In the afterglow of International Women's Day on 8 March, and right in the middle of Women's History Month, feminist issues are making a lot of headlines right now. Having recently set up a group of UK female science journalists trying to address issues of sexism and sexual harassment in the workplace, I've been thinking a lot about the powerful senior female scientists I've interviewed over the years.
These are formidable women and I'm always keen to know how they forged their career in a male-dominated world. Whatever we happen to talk about during the interview - from stem cells to malaria vaccines - I often ask them whether they've encountered any sexism in their career. Their answers are disappointingly revealing of how sexism in science is brushed under the carpet. Either they tell me that they've never experienced sexism at all (something I find a little hard to believe given that many of these women started their careers in the 1960s and 1970s when women were just starting their fight for equality), or that they have experienced sexism, but believe women shouldn't worry about it and should just brush it off and get on with their careers.
While I acknowledge that some women genuinely haven't experienced it, the fact that so many senior women scientists refuse to engage with feminist issues bothers me deeply - not because I'm a blinkered women's rights campaigner, but because equality in science matters to me. Even in 2014, the gender balance of roughly 50/50 of men and women at graduate level drops off at postgraduate level, and tails off even more alarmingly at senior positions such as heads of laboratories or universities.
Sexism in science is still talked about in hushed tones in corridors - either people want to pretend it doesn't exist, or they feel too uncomfortable talking about it. But without getting too Oprah about it, being silent is doing none of us any favours. So I'd like to bust a few long-held myths about sexism in science. If you think I'm wrong, tell me in the comments section - more than anything, I'd like to see more debate about these issues.
Myth 1: It's a man-bashing exercise.
Men, it's not all about you. When I wrote recently about sexual harassment in science journalism, a really common response from male colleagues was "Don't tar us all with the same brush, we're not all like that." To which I'd say: "Men, relax and keep your egos in check". Just because I'm talking about a few men, it doesn't mean I'm talking about you, and you really don't need to feel threatened. If you're a decent male scientist or science journalist who treats female colleagues with respect, that will be obvious. This is not an attack on men everywhere, just the ones who behave inappropriately.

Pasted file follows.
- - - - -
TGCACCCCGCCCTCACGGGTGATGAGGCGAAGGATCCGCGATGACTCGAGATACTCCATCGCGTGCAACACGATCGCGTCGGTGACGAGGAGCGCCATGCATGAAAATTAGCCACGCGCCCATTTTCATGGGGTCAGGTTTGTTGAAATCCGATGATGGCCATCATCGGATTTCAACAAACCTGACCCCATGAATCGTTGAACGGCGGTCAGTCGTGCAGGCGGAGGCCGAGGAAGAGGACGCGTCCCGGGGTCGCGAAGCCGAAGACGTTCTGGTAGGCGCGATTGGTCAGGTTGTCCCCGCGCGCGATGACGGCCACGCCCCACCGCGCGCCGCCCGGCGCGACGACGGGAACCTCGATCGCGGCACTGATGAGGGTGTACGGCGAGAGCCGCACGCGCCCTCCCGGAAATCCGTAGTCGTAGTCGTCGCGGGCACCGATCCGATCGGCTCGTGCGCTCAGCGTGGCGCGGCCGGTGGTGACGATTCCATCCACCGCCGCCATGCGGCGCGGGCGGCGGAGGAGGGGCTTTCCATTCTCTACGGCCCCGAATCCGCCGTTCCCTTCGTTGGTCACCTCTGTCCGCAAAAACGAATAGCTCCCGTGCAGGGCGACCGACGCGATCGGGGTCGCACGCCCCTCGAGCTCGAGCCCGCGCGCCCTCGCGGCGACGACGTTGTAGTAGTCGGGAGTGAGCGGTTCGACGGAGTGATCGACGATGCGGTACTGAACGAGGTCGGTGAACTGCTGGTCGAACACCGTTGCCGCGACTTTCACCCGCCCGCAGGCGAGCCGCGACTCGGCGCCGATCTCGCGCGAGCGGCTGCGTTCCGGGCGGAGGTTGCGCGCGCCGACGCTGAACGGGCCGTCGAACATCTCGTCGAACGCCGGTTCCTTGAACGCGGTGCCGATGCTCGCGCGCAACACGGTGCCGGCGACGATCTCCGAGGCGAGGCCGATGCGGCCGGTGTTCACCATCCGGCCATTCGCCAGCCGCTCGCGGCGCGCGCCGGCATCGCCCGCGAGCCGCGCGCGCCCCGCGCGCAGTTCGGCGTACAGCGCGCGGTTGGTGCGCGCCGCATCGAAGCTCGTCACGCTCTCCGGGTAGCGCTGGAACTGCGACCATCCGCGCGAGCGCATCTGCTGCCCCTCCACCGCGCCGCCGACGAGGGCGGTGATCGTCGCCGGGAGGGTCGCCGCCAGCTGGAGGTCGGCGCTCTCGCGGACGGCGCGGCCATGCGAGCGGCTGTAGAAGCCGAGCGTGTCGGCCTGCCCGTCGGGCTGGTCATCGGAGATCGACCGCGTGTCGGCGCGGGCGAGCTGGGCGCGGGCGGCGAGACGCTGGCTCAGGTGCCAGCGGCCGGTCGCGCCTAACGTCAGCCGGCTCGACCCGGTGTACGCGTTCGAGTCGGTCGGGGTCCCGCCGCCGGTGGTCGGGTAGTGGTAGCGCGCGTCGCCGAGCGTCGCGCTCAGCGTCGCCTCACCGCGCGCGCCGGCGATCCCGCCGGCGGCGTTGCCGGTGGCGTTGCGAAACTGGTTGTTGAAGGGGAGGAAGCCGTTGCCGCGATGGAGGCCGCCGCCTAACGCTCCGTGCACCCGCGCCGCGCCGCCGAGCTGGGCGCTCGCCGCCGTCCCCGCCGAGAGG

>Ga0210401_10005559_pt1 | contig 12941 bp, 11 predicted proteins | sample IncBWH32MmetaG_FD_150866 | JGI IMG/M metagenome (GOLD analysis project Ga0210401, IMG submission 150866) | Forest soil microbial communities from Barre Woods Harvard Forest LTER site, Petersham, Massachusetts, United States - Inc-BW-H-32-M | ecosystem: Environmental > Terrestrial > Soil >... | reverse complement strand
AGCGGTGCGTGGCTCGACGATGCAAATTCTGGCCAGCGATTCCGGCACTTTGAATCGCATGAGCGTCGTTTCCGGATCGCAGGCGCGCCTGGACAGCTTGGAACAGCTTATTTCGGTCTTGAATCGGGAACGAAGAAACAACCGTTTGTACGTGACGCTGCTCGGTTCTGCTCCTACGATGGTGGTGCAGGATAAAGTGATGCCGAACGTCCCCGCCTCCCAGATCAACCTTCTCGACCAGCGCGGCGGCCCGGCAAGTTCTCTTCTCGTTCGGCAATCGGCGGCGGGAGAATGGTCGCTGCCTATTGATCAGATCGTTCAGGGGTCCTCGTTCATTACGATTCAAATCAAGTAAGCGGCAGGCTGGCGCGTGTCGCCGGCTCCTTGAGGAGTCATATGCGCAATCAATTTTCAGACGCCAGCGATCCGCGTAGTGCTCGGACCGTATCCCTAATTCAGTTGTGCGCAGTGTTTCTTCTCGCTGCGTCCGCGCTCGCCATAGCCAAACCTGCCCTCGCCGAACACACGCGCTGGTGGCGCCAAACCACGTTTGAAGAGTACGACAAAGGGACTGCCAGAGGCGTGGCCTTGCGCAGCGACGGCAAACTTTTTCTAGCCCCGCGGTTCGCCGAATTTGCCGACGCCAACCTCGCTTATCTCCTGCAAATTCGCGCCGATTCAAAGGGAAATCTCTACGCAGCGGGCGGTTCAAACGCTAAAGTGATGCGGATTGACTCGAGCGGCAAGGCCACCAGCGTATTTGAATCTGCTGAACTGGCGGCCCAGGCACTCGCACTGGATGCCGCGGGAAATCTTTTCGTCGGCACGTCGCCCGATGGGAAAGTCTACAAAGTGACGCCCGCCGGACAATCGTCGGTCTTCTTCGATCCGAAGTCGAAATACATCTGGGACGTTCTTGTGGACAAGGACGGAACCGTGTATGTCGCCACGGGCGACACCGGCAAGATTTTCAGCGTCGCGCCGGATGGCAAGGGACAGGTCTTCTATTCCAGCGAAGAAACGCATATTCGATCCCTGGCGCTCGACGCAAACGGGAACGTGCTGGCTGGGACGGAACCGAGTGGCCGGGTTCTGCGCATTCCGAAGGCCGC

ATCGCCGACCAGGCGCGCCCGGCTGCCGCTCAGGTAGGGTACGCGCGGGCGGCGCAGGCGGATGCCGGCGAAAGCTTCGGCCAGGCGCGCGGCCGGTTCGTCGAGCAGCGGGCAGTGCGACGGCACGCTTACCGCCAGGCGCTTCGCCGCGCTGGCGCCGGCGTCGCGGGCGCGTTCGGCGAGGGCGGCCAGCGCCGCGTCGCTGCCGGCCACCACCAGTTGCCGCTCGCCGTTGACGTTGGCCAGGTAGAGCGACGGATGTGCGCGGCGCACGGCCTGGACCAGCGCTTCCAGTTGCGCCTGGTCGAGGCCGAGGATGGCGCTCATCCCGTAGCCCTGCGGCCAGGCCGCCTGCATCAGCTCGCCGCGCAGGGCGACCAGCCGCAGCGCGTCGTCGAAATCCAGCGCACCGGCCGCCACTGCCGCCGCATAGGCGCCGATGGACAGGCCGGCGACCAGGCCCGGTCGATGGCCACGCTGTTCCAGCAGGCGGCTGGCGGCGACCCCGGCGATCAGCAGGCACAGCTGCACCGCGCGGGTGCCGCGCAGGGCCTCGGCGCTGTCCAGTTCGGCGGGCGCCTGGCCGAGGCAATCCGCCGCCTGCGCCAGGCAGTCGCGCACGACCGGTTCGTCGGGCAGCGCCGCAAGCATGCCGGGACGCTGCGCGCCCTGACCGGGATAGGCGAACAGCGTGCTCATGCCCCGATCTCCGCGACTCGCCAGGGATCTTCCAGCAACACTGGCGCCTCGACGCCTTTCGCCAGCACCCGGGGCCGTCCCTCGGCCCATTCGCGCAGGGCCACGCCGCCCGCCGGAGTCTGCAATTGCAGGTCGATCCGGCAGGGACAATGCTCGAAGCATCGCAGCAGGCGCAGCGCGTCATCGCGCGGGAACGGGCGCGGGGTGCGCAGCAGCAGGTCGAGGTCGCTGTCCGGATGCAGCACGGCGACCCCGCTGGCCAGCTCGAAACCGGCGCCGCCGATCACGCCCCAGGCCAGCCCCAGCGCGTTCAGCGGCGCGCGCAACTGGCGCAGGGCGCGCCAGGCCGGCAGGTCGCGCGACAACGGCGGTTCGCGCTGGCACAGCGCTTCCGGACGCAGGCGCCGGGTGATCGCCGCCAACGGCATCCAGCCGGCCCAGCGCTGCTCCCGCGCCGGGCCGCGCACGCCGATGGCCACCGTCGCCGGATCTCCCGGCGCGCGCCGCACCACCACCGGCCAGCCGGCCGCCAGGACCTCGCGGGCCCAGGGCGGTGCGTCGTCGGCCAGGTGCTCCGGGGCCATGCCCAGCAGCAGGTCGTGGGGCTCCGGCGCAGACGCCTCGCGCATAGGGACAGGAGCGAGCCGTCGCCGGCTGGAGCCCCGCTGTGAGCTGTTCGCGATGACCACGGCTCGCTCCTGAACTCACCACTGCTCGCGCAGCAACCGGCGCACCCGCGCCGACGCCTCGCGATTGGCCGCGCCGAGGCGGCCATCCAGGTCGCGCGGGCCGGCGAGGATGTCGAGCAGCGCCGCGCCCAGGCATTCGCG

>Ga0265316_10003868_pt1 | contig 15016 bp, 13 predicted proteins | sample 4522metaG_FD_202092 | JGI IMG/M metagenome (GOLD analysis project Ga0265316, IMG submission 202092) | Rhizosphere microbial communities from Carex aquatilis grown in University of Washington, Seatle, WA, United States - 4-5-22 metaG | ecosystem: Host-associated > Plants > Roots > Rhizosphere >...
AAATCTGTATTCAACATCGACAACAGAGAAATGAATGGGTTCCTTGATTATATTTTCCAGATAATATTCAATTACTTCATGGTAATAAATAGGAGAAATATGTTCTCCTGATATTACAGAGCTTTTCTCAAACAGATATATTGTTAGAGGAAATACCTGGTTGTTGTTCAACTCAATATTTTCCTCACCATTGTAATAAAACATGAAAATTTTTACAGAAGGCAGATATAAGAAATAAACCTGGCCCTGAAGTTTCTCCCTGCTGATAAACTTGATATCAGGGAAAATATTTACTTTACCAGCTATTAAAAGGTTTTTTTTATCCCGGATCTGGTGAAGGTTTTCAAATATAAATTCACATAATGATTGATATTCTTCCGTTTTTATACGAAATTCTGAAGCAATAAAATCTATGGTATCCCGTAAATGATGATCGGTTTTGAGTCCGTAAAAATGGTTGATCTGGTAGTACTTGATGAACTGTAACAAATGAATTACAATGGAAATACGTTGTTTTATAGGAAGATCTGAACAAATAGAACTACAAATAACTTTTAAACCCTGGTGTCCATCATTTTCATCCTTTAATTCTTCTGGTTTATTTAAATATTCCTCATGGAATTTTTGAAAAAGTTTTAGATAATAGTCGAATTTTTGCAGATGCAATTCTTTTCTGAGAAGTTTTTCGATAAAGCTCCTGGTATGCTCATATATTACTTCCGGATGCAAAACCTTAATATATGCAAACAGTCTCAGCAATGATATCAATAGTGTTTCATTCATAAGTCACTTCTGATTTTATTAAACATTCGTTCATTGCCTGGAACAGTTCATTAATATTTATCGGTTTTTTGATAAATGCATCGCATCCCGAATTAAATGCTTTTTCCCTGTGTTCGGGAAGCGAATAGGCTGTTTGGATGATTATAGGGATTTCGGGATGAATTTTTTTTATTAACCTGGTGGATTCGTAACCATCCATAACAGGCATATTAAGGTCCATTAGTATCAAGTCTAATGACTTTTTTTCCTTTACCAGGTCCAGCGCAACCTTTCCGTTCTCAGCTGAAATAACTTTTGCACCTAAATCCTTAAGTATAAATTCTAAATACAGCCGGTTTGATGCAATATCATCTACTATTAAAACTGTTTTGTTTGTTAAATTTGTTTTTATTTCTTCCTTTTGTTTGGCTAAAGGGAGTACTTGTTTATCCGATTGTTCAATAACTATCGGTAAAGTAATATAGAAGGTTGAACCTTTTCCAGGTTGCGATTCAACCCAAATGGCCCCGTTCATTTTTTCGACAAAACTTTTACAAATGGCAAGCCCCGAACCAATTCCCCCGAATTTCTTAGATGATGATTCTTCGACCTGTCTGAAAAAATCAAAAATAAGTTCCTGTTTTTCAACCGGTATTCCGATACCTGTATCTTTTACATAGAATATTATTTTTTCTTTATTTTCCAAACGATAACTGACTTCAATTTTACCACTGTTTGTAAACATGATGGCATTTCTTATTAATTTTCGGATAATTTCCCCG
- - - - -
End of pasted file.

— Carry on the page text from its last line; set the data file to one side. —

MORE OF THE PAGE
Myth 2: Feminists are a tedious bunch of shrill angry women.
There's nothing more depressing than hearing a female scientist say "I'm not a feminist, but...", or making statements like "I'm not a feminist, but an equalist". Perhaps this is the pedantic journalist in me, but let's clear this up once and for all. A feminist is someone who believes in equal rights for men and women. That's it. It really is not any more complicated or overwrought with nuance than that. And yes, believe it or not, this means that men can be feminists too.
But while we're talking about this, I openly admit to being angry - but the thing is I don't feel like I have to apologise for my anger. This anger isn't irrational rage, it is genuine ire borne from taking a good hard look at the world around us. In an era where equal rights and treatment for people with disabilities has brought us the beauty of sporting events like the Paralympics, and we have a Black President of the United States, why is misogyny in society (such as the tacky Robin Thicke 'blurred lines' variety) or sexism in areas like science still frequently unchallenged? It's 2014, for heaven's sake, and I think I have every right to be angry that it's still an issue.
Myth 3. I've struggled to get to top in my profession, so I really don't need to worry about this.
It may be true that if you haven't felt like you've endured a particular struggle, you don't necessarily think it's a major issue. I'm ethnically Indian, but I don't go out of my way to encourage more Indians into science. But that's only because if there's one area where Indians aren't struggling for representation it's science and medicine. Having said that, if I was asked to talk about how to attract more ethnic minorities into science, I would do my best to intelligently engage with the issues. Ignoring inequality, especially in an egalitarian field such as science, is just not an option. Just because a few women have made their way to the top of their scientific field, that's not to say that hundreds haven't fallen by the wayside for lack of support.
Ultimately, sexism and harassment, like any form of discrimination is about power. The more sexism against women in science is left unaddressed, the worse off science is an enterprise.